For A-level:
'Since students at A-level or equivalent are generally selected on the basis of high prior attainment, by themselves and/or by their school or college, it is not surprising to find that those from low SES backgrounds are less likely to continue into science and/or mathematics at A-level than others.'
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Little Popcorns
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Yes less attention is paid to their education by their parents (not always but quite often) as they’re stressed out due to living in poverty and they don’t have the money to pay for extra support not provided by the school.
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Doones
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(Original post by Tolgarda)
Yes, they do actually. All of my quotes are derived from this research (it does have some statistics on the matter as well): https://royalsociety.org/~/media/Roy...4294969756.pdf

For GCSE:
'At GCSE level, students from lower SES backgrounds are less likely to attain highly in science than those from higher SES backgrounds. This effect is seen in other subjects, but may be more persistent over time in science. | Nevertheless, the general link between attainment and SES as assessed by deprivation of area of residence appears to have declined between 2001/2 and 2005/6 across all subjects, but remained at the same level for science.'

For A-level:
'Since students at A-level or equivalent are generally selected on the basis of high prior attainment, by themselves and/or by their school or college, it is not surprising to find that those from low SES backgrounds are less likely to continue into science and/or mathematics at A-level than others.'
But does that report say that pupils from lower SES backgrounds do relatively better in arts & humanities? That's the actual question.

In other words, of course there's a correlation between socioeconomic status and educational attainment. I don't think that report says it's "worse" for STEM than for arts & humanities...
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Tolgash
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(Original post by Doonesbury)
But does that report say that pupils from lower SES backgrounds do relatively better in arts & humanities? That's the actual question.

In other words, of course there's a correlation between socioeconomic status and educational attainment. I don't think that report says it's "worse" for STEM than for arts & humanities...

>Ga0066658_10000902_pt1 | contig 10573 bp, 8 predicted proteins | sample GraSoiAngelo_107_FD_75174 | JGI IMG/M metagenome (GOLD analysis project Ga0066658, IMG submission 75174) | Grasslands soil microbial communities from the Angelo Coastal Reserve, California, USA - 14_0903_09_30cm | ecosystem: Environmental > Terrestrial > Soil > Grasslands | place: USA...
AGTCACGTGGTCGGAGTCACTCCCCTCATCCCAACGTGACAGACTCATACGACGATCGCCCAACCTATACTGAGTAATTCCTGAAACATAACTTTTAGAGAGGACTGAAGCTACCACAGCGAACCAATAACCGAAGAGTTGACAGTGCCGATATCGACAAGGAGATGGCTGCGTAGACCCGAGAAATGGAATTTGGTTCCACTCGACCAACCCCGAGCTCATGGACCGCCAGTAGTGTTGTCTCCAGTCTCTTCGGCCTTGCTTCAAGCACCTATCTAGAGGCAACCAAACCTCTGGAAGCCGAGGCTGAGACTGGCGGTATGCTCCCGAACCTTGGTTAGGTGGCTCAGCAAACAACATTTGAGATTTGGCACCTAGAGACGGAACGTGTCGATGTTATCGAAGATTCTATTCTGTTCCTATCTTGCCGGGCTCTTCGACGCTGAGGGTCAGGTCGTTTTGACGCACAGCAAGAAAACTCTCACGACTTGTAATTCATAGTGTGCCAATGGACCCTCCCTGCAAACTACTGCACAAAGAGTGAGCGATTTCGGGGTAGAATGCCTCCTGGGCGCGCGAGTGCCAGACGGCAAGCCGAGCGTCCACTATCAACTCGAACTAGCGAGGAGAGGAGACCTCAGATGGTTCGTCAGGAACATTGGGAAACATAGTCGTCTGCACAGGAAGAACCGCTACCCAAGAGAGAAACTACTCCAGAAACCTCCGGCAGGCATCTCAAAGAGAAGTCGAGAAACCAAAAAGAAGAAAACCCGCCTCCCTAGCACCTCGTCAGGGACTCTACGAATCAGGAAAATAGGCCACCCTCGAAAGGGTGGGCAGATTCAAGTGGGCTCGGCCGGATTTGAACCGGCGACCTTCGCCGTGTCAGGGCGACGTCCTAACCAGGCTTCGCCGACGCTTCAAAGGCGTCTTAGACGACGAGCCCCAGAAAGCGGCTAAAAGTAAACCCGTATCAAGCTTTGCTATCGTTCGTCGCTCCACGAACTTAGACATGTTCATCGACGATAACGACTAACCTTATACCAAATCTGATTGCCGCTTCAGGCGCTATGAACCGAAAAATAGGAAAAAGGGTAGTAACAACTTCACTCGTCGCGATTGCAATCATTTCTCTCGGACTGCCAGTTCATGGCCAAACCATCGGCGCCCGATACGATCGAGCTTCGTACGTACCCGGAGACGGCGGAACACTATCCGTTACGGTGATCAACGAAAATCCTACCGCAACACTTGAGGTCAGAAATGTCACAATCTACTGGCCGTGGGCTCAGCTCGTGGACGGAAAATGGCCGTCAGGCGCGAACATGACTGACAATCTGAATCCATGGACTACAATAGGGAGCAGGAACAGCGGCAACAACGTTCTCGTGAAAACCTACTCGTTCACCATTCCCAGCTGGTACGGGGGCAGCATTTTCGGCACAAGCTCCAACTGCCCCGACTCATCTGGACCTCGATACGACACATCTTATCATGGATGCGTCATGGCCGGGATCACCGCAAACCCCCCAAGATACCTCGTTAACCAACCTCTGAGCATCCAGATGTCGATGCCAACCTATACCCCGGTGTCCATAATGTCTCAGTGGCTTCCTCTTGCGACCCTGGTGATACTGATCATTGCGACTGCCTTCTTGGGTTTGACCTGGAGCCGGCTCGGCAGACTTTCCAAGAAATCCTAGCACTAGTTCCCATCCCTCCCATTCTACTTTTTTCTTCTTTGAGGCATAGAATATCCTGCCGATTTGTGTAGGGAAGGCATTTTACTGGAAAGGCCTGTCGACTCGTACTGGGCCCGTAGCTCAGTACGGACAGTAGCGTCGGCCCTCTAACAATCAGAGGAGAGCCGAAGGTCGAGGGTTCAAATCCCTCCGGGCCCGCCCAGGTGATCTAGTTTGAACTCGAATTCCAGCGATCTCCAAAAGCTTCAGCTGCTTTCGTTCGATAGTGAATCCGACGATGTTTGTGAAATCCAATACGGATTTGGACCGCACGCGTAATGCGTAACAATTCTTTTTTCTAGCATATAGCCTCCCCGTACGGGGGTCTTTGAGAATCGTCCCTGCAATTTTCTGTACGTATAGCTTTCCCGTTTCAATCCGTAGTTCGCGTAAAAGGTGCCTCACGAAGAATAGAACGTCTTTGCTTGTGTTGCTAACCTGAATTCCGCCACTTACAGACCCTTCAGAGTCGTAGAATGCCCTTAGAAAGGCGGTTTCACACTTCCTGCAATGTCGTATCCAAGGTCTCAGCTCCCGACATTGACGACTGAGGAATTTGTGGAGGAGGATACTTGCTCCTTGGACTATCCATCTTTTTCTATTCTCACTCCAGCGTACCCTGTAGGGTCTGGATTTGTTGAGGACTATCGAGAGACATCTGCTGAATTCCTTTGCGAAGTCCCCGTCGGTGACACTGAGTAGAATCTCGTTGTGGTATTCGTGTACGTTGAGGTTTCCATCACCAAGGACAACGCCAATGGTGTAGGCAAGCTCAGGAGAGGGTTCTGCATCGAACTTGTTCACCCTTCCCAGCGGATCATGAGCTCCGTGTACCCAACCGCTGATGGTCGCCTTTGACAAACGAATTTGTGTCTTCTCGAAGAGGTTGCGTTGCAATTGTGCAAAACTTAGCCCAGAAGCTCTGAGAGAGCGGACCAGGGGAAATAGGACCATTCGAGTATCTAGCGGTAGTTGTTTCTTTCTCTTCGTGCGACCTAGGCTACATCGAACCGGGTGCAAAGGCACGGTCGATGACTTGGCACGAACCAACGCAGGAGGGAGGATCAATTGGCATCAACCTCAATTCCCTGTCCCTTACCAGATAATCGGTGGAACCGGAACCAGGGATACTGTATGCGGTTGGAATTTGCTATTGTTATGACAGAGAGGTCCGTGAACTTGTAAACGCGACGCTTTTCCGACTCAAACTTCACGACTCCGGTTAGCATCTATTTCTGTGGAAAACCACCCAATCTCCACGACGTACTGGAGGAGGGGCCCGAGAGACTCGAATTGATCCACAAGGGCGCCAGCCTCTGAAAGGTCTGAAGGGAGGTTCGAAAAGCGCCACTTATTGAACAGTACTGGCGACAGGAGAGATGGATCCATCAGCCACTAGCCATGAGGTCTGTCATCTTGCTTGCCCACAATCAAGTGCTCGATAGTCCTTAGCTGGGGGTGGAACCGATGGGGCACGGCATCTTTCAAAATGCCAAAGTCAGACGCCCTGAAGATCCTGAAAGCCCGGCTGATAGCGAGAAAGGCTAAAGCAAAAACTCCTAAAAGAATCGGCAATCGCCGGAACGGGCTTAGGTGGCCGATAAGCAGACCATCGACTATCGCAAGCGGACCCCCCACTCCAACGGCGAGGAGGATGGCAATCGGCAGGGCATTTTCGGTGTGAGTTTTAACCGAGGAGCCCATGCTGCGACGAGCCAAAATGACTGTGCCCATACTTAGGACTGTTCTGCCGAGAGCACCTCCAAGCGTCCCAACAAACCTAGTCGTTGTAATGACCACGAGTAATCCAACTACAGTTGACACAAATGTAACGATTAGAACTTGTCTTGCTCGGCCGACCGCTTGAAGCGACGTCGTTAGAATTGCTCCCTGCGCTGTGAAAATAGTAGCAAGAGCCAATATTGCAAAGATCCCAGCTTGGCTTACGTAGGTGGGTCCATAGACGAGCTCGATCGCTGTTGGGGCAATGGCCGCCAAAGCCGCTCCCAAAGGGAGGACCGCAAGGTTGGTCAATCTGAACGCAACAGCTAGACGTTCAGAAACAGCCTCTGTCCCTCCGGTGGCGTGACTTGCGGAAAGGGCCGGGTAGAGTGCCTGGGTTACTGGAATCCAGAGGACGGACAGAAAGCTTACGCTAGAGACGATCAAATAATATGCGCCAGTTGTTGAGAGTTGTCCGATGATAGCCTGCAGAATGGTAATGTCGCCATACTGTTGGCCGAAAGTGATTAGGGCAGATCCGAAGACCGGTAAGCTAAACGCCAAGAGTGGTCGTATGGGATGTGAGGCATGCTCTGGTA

I believe it does actually. It states that 'the general link between attainment and SES as assessed by deprivation of area of residence appears to have declined between 2001/2 and 2005/6 across all subjects, but remained at the same level for science.'

I would assume 'all subjects' includes arts and humanities, in which the link between SES background and attainment is no longer as prevalent since it has declined, but as the report mentions, this link remains for science subjects.
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Doones
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(Original post by Tolgarda)
I believe it does actually. It states that 'the general link between attainment and SES as assessed by deprivation of area of residence appears to have declined between 2001/2 and 2005/6 across all subjects, but remained at the same level for science.'

I would assume 'all subjects' includes arts and humanities, in which the link between SES background and attainment is no longer as prevalent since it has declined, but as the report mentions, this link remains for science subjects.
It also says: "Conclusive interpretation of data on SES is compromised by incomplete datasets, inconsistent definitions of variables and inadequate rigour in much reporting of analysis."

It's all a bit woolly really..
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Tolgash
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(Original post by Doonesbury)
It also says: "Conclusive interpretation of data on SES is compromised by incomplete datasets, inconsistent definitions of variables and inadequate rigour in much reporting of analysis."

It's all a bit woolly really..